Most of us tell ourselves we want feedback at work -- until we actually receive it. It's kind of like when we ask our spouse if a certain pair of pants makes us look fat. We aren't actually okay with the answer being yes.
Now, employers are asking managers to ease up on harsh feedback for their staff. At a time when younger workers want ongoing feedback, they want the managers to accentuate the positive instead of negative. I'm not sure that's a good thing.
While positive feedback definitely helps with motivation, I want to know the honest truth about where I stand. If something I'm doing is holding me back in my job or career, I want to know it, just like I would want to know if I'm walking around in pants that make me look fat.
There are nice ways to deliver the harsh truth. Good managers have mastered the art of giving truthful feedback in a constructive way. Of course, not every manager has skills to find a constructive way to tell someone he or she is not assertive enough or productive enough or focused enough to get ahead. While criticism may be awful to hear, if something I'm doing is standing in the way of a raise, promotion or plumb assignment, I want to my manager to empower me correct it. Having a manager give me only the positive is not going to be enough to open my eyes to the need to change my behavior.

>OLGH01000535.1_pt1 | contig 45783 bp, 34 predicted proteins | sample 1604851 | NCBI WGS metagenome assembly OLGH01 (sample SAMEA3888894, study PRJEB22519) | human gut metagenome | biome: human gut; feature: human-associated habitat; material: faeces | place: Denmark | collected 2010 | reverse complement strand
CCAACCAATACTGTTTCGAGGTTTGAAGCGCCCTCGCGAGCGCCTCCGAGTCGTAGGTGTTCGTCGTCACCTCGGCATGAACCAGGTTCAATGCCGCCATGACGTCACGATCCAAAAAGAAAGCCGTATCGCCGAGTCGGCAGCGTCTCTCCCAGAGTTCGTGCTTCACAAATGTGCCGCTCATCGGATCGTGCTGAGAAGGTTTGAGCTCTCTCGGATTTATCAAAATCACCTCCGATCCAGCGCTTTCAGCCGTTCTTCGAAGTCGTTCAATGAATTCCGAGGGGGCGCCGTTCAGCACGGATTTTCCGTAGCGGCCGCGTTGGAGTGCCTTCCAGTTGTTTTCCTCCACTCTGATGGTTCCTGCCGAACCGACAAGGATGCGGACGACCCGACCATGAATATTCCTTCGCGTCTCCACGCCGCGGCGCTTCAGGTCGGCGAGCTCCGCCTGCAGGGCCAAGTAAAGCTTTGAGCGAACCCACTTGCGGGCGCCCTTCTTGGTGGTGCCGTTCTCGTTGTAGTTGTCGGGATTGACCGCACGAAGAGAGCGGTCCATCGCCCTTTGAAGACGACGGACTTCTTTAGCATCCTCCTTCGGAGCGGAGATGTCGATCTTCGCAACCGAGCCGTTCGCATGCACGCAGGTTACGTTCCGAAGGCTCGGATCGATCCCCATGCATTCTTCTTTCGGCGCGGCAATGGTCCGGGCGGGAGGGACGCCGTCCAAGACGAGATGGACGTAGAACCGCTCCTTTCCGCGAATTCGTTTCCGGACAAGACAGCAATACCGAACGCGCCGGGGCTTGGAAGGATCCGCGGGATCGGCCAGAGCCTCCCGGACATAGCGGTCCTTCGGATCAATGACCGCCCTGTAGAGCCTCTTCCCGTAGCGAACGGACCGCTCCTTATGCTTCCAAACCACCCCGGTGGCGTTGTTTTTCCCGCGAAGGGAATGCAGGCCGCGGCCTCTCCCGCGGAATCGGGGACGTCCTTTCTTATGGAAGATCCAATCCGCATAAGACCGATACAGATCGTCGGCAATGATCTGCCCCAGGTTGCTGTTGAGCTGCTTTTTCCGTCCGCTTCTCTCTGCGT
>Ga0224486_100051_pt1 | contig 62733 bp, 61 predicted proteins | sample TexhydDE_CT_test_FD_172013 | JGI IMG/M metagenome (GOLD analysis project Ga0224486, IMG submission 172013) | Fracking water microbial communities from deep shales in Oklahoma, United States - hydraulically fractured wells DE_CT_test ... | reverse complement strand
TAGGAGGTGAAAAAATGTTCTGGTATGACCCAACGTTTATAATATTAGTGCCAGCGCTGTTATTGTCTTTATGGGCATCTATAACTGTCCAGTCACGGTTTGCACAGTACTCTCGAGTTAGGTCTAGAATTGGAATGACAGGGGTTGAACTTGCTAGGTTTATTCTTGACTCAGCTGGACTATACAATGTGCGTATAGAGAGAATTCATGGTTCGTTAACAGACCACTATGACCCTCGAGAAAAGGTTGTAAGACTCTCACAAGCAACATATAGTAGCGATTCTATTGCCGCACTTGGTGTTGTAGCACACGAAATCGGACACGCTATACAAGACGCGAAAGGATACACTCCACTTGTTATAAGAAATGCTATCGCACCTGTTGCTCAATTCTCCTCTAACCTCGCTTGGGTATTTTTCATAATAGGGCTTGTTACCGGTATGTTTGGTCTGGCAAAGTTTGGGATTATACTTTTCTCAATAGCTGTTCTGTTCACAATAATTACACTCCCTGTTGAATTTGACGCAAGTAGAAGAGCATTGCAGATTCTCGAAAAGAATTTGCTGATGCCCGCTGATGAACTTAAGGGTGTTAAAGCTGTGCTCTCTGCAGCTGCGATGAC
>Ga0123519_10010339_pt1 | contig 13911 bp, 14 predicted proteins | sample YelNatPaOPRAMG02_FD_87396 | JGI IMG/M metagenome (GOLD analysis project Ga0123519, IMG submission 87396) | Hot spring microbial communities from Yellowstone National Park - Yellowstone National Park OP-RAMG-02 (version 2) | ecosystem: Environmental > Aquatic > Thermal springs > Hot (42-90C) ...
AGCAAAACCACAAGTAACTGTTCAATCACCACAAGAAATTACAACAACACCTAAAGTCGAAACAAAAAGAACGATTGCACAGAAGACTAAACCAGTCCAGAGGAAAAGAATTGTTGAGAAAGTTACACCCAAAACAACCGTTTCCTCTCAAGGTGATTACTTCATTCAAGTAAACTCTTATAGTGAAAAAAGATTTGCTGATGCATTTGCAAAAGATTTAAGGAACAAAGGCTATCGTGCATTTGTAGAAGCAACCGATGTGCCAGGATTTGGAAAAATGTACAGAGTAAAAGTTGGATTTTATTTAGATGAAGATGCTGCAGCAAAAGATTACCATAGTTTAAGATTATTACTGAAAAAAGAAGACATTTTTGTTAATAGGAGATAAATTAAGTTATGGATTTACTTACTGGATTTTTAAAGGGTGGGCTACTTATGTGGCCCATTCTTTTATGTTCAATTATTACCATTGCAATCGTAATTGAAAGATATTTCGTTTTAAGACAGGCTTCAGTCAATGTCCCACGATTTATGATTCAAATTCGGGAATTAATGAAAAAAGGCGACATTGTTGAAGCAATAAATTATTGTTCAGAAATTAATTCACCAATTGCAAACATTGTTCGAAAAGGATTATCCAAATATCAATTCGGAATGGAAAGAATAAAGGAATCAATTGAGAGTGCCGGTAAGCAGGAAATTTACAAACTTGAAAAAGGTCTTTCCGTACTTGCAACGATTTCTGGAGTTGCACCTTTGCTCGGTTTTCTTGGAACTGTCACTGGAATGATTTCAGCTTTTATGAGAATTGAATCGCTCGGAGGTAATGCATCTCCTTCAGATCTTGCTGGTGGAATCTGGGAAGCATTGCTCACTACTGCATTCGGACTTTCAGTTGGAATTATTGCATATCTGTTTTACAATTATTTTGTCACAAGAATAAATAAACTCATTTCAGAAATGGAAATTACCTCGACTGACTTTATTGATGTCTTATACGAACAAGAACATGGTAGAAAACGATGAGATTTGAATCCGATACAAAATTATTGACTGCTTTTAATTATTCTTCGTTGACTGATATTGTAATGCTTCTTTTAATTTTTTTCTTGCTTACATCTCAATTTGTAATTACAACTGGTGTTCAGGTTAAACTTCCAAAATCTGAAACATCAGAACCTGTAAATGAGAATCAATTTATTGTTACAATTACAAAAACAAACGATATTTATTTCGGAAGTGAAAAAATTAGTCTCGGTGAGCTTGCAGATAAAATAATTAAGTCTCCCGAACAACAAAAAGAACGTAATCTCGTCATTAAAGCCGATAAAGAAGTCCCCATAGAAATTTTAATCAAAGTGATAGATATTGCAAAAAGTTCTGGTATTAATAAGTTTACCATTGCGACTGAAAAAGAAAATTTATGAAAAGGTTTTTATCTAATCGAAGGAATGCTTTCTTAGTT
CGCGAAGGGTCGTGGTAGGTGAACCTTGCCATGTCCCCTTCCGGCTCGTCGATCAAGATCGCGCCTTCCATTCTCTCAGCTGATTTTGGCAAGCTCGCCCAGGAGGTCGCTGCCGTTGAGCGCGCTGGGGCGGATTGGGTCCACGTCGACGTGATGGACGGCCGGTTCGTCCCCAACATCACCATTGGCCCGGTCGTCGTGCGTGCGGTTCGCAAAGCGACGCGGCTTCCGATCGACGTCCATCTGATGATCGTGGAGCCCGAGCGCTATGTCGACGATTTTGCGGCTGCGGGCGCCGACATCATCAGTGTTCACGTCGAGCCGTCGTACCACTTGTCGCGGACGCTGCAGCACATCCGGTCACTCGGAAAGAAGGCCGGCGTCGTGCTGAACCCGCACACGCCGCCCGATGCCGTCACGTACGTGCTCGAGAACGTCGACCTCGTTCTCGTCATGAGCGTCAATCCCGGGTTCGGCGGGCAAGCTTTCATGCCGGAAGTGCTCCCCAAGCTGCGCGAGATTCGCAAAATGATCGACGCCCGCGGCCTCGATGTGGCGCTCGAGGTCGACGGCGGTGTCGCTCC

As Talent Management Magazine notes: In a perfect world — and with a perfect employee — focusing only on the positive is likely effective. But sometimes — and in specific industries — being a little tough can be beneficial as well, especially with an employee who perhaps has taken advantage of a "nice" manager and whose work has suffered as a result.
One boss I know always gives negative feedback. No one wants to work for her. That's not a great approach either. I have seen it lead to bad morale.
I want my manager to extol my strengths and heap praise on me for what I'm doing well, but I also want him or her to be honest about real or perceived weaknesses that might be holding me back. If I'm a remote worker and the perception is that I don't work hard, I want to know that so I can do something about it. If I see myself as a leader and no one else does, I want to know that, too, so I don't put in long hours and become frustrated when it doesn't lead to advancement.
Providing the right kind of truthful feedback -- which includes strengths and weaknesses -- separates a mediocre manager from a great one. A really great manager might tell me how to use my strengths to improve my weaknesses.
What are your thoughts on feedback from the boss? Do you only want to hear the good stuff? Do you think allowing a manager to give critical feedback is opening the door for bad morale?